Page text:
Time to market has never been more important than it is today. Numerous companies all over the country and the world are coming up with new and innovative products that can change the world, cure serious illnesses, and make our lives easier. There are start-up incubators now in almost every major city in the U.S., and all of them need companies that can provide them with help when it comes to new product development (NPI) and shortened time to market.
Some companies today can go from schematic to an assembled board in five working days or less, and sometimes in just hours. A few companies consider the term “lead time” archaic and no longer useable. These companies wait for the schematic and go, go, go until the product is done. In other words, they are dealing in pure, real-time cycle time, which is amazing when you consider that the average time for an assembly quote can be as long as 10 days, or twice as long as it takes for these “new age” companies to build the complete solution.
Many people are talking about this concept of “no lead time” and instead just getting things done ASAP, and the industry is moving that direction, especially in Silicon Valley. I thought it would be beneficial, as well as pertinent, to list five things that these super-fast companies must have in order to cut the fat from their cycle times.
- Total Concept Vendors: If you are developing new products with critical time-to-market challenges, you need to find and work with a total concept supplier. This is a company that has all three disciplines—design, fabrication, and assembly services—under one corporate umbrella, and preferably at the same location under one roof. Certainly, some companies cobble total concept together through partners, but they are not as effective as a company that controls all three functions.
- Fast Quotes: If you are going to build a full assembly in five days or less, you don’t want a vendor that can’t deliver the quote package to you in 10, five, or even three days. You want a company that can do a quote in less than an hour, and yes, there are companies out there that do that.
- Preparations: Super-fast companies have everything ready to go at a moment’s notice. Even though the assembly will have to be built as quickly as possible, it doesn’t just show up; your vendor needs to know approximately when the product is coming and get a preview as it is being engineered. This means that in a good partnership, the relationship between the customer and vendor will be so transparent that the vendor acts as a consultant to the customer to the point of DFM and parts availability; these will influence the layout parameters, component selections, design rules, and laminate selections for the bare boards.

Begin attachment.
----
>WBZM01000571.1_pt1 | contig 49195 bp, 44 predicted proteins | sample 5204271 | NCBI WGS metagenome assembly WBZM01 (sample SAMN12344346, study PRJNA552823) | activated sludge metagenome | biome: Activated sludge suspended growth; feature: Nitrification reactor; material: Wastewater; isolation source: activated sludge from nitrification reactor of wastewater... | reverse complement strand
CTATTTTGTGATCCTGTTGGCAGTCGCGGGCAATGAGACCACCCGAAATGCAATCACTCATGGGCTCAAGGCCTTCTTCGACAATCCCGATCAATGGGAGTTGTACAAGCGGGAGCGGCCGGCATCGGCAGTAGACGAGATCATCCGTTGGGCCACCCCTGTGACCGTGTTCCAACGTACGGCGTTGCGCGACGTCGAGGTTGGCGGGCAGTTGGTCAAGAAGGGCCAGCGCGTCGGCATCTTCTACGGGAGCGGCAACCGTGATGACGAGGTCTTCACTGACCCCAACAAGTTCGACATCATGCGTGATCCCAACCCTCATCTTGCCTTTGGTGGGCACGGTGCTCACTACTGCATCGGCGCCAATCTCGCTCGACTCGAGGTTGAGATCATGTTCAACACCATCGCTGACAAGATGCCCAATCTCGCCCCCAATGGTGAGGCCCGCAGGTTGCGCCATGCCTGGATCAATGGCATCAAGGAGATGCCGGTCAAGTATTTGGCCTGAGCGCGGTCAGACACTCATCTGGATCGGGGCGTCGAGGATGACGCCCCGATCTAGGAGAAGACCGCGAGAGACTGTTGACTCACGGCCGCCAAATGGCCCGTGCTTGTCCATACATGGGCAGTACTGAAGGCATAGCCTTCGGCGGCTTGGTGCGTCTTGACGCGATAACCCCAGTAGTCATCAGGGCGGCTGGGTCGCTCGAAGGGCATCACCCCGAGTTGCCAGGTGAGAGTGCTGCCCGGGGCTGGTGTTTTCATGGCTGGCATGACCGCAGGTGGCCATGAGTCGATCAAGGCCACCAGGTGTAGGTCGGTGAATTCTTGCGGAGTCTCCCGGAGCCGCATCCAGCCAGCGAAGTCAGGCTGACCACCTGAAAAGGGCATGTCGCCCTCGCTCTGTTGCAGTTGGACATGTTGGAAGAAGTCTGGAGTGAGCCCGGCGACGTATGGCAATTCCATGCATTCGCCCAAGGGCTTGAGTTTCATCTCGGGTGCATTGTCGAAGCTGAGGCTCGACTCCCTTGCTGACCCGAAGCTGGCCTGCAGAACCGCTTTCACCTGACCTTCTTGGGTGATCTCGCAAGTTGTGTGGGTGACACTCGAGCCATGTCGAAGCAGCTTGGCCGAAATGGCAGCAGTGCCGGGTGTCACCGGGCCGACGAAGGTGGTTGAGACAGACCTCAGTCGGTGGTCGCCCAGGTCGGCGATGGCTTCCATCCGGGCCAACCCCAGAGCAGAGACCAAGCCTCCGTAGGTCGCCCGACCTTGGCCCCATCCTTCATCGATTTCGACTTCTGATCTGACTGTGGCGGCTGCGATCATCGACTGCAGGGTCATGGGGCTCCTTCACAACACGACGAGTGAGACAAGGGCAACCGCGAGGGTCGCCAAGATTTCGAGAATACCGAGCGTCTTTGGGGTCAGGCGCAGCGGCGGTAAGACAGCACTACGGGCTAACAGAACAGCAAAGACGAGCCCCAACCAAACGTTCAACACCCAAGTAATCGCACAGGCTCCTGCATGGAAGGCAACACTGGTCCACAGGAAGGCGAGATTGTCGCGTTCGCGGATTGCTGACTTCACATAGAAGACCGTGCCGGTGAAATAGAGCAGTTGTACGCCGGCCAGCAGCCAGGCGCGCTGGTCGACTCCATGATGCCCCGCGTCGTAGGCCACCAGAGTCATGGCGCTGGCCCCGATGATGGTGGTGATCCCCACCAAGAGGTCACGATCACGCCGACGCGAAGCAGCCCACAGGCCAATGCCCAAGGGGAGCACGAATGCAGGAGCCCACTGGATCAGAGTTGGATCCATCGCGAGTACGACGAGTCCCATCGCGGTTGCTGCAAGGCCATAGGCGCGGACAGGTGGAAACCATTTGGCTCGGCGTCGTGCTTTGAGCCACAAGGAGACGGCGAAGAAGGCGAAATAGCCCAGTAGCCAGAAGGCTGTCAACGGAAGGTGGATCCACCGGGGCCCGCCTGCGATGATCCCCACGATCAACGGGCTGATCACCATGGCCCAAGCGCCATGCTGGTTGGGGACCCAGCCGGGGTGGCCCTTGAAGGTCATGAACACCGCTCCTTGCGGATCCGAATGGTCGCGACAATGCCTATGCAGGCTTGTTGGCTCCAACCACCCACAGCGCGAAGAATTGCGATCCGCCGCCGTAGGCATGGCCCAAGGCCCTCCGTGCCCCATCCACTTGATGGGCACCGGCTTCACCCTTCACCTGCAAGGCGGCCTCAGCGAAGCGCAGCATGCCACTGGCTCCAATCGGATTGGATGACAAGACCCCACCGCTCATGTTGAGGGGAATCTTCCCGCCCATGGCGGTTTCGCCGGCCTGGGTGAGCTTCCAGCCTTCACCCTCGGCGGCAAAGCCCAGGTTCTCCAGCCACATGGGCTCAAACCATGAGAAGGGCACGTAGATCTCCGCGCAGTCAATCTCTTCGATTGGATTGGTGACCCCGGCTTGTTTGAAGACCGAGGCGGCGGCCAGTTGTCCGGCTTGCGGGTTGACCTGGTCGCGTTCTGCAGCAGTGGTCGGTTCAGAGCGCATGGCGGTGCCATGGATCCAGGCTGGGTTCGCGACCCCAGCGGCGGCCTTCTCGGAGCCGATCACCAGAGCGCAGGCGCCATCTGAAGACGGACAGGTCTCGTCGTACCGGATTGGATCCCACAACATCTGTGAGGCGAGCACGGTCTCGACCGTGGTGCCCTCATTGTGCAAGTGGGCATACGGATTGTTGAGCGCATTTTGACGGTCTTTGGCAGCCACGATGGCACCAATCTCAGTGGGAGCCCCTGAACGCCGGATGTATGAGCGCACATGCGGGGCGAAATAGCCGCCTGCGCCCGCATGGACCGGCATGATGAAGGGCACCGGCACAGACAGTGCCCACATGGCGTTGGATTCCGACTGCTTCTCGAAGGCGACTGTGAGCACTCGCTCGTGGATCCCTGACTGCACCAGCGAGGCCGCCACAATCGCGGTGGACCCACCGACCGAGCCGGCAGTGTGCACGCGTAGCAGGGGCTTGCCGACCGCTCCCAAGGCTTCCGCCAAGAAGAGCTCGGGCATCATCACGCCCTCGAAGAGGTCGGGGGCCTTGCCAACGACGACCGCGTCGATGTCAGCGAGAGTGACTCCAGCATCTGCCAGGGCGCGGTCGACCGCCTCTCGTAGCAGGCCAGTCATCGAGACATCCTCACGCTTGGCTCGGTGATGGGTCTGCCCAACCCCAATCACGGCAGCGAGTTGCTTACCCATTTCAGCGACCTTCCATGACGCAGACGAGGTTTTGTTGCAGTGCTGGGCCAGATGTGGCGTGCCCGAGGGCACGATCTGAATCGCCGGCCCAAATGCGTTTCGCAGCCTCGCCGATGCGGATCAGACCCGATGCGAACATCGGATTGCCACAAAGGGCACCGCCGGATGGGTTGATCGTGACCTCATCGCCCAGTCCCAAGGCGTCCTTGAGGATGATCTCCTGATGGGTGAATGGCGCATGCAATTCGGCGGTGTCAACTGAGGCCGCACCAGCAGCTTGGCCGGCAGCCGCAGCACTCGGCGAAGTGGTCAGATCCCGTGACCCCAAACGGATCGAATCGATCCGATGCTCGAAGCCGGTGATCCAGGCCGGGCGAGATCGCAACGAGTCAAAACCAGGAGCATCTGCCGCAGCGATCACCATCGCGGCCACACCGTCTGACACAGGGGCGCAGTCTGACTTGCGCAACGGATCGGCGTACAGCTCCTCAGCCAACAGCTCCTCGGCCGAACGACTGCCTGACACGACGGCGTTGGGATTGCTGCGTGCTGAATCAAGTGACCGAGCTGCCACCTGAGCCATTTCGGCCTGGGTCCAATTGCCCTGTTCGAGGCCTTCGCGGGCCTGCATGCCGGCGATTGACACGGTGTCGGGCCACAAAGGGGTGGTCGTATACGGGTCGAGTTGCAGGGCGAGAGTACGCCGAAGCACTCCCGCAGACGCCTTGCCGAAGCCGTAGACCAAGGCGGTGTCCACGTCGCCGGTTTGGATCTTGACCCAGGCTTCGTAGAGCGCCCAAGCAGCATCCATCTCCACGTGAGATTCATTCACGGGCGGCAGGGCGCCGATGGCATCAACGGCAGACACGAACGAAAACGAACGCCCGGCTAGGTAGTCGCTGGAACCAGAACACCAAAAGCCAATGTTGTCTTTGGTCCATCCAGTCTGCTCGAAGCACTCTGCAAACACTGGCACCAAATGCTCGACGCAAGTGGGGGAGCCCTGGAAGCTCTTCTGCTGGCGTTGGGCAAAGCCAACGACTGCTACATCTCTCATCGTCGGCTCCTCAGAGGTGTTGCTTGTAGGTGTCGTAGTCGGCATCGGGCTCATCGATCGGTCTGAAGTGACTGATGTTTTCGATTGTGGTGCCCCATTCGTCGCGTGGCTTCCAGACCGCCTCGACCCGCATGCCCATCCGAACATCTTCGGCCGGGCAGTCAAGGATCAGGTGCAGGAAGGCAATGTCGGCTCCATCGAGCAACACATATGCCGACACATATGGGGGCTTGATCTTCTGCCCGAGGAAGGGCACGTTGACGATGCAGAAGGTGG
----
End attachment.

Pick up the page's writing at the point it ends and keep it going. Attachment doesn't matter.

- Real-time Schedules: This means that the vendor is not only aware of the approximate schedule but also knows in advance what the project will look like. The lines of communications should be open at all times, and both parties should work on the product together even before the parameters for the product to be built are developed.
- Solid Partners: To build full assemblies as quickly as possible, the customer and vendor have to be committed to each other. They have to thoroughly know each other’s needs and capabilities through a complete understanding that can only come about with a committed partnership. In other words, if you expect a vendor to provide you with full assemblies—including design, fabrication, and assembly—you must have a long-term relationship with them that is based on mutual trust and understanding. A project like this is not one that you toss to a bunch of hungry vendors and then award to the lowest bidder; that will never work. This kind of product has to be worked on and supported by a strong customer-vendor relationship.
If you are looking for a complete assembly, fast-turn supplier like one with the aforementioned qualities, then you are going to need to invest a great deal of time to find the right vendor for you. This partner should meet your needs and expectations and understand the value of time to market; they should also have built their company around achieving the fastest time-to-market solutions for their customers. Imran Valiani is an account manager at Rush PCB.